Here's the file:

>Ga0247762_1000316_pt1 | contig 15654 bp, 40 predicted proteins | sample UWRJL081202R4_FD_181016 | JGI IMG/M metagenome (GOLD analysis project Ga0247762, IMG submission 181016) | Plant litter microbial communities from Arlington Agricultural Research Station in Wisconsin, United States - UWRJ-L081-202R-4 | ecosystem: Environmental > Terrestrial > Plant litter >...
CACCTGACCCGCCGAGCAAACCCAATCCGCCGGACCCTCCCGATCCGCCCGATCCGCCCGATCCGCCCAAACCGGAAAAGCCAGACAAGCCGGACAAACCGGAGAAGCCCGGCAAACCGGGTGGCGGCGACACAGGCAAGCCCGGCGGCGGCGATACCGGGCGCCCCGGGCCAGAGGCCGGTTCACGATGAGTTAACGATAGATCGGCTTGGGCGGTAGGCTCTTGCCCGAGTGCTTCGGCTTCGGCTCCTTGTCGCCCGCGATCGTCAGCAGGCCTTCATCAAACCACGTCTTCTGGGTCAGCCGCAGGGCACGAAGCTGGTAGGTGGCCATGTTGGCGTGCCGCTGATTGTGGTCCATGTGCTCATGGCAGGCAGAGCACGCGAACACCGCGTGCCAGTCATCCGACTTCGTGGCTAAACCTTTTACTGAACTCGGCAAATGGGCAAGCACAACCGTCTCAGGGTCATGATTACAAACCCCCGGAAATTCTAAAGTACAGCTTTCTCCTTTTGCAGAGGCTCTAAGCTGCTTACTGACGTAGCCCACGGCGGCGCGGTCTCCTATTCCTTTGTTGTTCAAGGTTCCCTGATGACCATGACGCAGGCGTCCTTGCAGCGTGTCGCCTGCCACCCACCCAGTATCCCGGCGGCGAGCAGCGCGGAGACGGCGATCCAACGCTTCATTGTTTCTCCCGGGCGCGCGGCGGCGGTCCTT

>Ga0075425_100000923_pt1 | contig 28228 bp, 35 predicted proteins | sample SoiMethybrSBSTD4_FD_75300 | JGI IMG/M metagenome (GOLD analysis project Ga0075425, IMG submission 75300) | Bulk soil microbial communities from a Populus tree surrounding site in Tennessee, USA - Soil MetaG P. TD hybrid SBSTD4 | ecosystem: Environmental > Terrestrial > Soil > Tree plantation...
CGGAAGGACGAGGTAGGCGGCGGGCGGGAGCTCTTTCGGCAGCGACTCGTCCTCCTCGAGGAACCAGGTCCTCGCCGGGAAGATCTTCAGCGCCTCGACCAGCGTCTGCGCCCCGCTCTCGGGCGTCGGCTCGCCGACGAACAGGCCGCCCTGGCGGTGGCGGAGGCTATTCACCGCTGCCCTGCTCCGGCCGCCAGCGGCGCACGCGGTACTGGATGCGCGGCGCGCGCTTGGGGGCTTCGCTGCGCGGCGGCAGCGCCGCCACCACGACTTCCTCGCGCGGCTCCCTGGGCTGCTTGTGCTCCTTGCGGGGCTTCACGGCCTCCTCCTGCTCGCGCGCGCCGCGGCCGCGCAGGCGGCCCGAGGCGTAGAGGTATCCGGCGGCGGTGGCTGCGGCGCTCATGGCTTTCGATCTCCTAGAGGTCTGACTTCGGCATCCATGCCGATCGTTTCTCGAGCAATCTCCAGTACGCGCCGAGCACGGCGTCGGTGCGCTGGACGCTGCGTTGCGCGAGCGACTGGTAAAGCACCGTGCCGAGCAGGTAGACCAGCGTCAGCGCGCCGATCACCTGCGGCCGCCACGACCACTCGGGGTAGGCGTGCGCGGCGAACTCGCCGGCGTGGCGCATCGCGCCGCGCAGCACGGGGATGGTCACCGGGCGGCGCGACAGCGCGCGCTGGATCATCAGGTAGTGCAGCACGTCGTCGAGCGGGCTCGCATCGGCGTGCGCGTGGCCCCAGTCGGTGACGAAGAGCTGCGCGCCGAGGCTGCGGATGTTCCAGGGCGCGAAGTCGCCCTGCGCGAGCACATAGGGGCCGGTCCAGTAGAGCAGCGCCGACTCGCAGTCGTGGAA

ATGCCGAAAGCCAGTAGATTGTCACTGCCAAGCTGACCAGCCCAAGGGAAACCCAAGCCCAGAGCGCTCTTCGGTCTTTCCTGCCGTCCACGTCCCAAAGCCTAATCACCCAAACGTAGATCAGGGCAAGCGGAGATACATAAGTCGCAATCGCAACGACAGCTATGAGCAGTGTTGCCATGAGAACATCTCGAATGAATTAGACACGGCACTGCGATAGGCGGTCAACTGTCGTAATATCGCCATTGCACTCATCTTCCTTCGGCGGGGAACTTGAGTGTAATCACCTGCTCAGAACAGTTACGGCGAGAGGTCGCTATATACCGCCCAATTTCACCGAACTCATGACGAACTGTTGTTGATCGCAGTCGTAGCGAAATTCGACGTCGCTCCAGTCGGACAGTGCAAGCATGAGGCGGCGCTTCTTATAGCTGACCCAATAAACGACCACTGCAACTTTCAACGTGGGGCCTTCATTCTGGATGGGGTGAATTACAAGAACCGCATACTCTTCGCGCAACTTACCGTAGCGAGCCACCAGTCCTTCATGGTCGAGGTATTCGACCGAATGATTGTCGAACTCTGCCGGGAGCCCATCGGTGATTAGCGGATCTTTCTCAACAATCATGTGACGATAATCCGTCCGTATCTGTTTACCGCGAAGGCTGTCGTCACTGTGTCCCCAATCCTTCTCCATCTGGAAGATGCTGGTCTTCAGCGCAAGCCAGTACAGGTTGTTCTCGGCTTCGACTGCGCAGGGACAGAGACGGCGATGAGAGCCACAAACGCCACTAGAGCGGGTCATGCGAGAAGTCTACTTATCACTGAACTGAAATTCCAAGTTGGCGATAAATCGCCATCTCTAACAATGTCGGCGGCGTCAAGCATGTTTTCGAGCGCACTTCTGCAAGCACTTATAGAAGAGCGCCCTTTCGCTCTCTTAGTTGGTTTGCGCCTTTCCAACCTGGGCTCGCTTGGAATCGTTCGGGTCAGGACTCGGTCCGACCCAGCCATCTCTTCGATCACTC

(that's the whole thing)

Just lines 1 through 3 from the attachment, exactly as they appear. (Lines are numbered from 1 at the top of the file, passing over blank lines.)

>Ga0247762_1000316_pt1 | contig 15654 bp, 40 predicted proteins | sample UWRJL081202R4_FD_181016 | JGI IMG/M metagenome (GOLD analysis project Ga0247762, IMG submission 181016) | Plant litter microbial communities from Arlington Agricultural Research Station in Wisconsin, United States - UWRJ-L081-202R-4 | ecosystem: Environmental > Terrestrial > Plant litter >...
CACCTGACCCGCCGAGCAAACCCAATCCGCCGGACCCTCCCGATCCGCCCGATCCGCCCGATCCGCCCAAACCGGAAAAGCCAGACAAGCCGGACAAACCGGAGAAGCCCGGCAAACCGGGTGGCGGCGACACAGGCAAGCCCGGCGGCGGCGATACCGGGCGCCCCGGGCCAGAGGCCGGTTCACGATGAGTTAACGATAGATCGGCTTGGGCGGTAGGCTCTTGCCCGAGTGCTTCGGCTTCGGCTCCTTGTCGCCCGCGATCGTCAGCAGGCCTTCATCAAACCACGTCTTCTGGGTCAGCCGCAGGGCACGAAGCTGGTAGGTGGCCATGTTGGCGTGCCGCTGATTGTGGTCCATGTGCTCATGGCAGGCAGAGCACGCGAACACCGCGTGCCAGTCATCCGACTTCGTGGCTAAACCTTTTACTGAACTCGGCAAATGGGCAAGCACAACCGTCTCAGGGTCATGATTACAAACCCCCGGAAATTCTAAAGTACAGCTTTCTCCTTTTGCAGAGGCTCTAAGCTGCTTACTGACGTAGCCCACGGCGGCGCGGTCTCCTATTCCTTTGTTGTTCAAGGTTCCCTGATGACCATGACGCAGGCGTCCTTGCAGCGTGTCGCCTGCCACCCACCCAGTATCCCGGCGGCGAGCAGCGCGGAGACGGCGATCCAACGCTTCATTGTTTCTCCCGGGCGCGCGGCGGCGGTCCTT

>Ga0075425_100000923_pt1 | contig 28228 bp, 35 predicted proteins | sample SoiMethybrSBSTD4_FD_75300 | JGI IMG/M metagenome (GOLD analysis project Ga0075425, IMG submission 75300) | Bulk soil microbial communities from a Populus tree surrounding site in Tennessee, USA - Soil MetaG P. TD hybrid SBSTD4 | ecosystem: Environmental > Terrestrial > Soil > Tree plantation...